"Good thing about Royce — he's very humble. 'I signed for 7 million?' — no, he doesn't show it," said Borrego, in his seventh season as the Twins' GCL manager. "He hangs with everyone. He loves the Latin guys. He's trying to learn Spanish. He doesn't want to be different."
That means living a life that, for now, is about nothing but baseball. He rises at 6:15 six days a week (there are no games on Sunday), and immediately downs his daily bowl of Cinnamon Toast Crunch. After a shower, he'll head to the academy dining room for a more complete breakfast, usually omelets, then head to the training room.
"I've got to get stretched out. Keep my body healthy," Lewis said. Then comes weightlifting from 8 to 8:40 a.m., a regimen that has had a noticeable effect just in the three weeks he's been here. After that comes a team meeting, where coaches use video clips to correct mistakes, offer instruction, and hand out praise, too.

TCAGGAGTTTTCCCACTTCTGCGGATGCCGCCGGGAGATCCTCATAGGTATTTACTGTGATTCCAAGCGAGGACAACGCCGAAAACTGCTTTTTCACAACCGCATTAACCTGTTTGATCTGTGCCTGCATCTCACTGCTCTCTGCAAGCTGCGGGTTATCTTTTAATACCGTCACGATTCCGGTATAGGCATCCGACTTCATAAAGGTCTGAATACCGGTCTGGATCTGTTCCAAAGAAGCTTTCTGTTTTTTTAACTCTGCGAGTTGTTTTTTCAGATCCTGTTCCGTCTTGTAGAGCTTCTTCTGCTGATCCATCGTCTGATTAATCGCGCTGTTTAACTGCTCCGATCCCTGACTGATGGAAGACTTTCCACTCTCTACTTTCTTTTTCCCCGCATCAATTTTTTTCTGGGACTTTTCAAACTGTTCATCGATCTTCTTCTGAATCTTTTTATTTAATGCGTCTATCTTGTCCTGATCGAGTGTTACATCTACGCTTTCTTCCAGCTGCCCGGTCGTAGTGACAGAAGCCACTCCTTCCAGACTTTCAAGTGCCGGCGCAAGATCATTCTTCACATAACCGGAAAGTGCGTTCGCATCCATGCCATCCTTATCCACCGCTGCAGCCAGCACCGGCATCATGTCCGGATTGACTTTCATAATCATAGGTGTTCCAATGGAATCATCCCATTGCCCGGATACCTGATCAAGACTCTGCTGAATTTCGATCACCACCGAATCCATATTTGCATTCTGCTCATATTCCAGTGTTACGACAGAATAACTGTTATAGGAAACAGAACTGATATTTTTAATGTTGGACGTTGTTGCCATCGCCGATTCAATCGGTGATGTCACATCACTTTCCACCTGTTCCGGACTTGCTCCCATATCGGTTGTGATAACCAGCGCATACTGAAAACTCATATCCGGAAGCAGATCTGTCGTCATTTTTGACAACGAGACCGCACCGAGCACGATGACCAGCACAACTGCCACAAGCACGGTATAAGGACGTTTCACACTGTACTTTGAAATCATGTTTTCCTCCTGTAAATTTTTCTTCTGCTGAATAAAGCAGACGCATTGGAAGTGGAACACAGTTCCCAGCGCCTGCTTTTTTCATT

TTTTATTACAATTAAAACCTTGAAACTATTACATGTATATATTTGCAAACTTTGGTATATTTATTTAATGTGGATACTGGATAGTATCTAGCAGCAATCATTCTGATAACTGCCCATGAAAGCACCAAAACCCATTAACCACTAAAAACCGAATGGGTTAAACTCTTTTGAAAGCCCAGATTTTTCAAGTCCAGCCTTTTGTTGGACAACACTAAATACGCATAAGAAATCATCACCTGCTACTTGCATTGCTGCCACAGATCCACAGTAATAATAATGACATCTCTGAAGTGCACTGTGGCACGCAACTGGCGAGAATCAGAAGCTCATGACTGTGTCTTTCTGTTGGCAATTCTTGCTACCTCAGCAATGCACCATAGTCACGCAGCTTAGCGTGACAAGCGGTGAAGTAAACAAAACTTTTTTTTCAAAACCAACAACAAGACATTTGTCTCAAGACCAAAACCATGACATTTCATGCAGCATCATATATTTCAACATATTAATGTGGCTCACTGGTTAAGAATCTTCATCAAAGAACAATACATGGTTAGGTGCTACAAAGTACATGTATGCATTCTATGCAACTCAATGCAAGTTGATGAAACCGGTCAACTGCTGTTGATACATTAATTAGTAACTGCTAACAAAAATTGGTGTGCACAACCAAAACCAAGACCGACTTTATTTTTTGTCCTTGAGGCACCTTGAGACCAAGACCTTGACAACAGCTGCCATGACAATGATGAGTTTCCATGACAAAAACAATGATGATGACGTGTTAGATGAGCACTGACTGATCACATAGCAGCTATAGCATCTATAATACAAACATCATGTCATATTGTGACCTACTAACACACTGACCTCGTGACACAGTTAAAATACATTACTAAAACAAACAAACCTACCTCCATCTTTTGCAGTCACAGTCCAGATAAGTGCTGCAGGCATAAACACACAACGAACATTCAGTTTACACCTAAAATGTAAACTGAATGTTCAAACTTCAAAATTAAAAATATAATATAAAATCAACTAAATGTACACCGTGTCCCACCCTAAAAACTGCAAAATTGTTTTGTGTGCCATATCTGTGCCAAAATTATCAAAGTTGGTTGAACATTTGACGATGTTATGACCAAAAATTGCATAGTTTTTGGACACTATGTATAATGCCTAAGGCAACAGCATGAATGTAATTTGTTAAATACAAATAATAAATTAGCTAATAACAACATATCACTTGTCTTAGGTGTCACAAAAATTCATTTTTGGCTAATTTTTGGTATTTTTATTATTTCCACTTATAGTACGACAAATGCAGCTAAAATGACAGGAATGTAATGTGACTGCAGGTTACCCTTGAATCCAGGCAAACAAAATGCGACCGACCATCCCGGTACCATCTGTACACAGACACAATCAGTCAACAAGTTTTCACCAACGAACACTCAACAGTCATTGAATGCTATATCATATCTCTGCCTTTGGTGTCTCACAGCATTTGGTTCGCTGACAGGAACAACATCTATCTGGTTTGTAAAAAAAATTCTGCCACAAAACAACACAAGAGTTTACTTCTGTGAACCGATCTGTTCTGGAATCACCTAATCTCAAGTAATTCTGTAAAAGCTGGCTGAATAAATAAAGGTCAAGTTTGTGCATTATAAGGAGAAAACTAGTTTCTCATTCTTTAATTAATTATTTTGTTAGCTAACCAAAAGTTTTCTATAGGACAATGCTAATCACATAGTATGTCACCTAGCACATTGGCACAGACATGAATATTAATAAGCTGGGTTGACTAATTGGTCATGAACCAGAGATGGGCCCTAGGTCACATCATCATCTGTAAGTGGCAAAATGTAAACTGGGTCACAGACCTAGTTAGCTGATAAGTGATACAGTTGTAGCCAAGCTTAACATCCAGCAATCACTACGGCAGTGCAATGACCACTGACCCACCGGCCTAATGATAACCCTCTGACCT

"They call it a 'good-vibe video.' They usually show home runs," Lewis said. "They showed my home run, which was embarrassing."
After that comes at least 90 minutes in the hot sun, at least half of it spent on infield drills. Ground ball after ground ball, Borrego and his coaches pose game situations and challenge the infielders to make the correct play. It's a daily lesson that addresses Lewis' biggest shortcoming.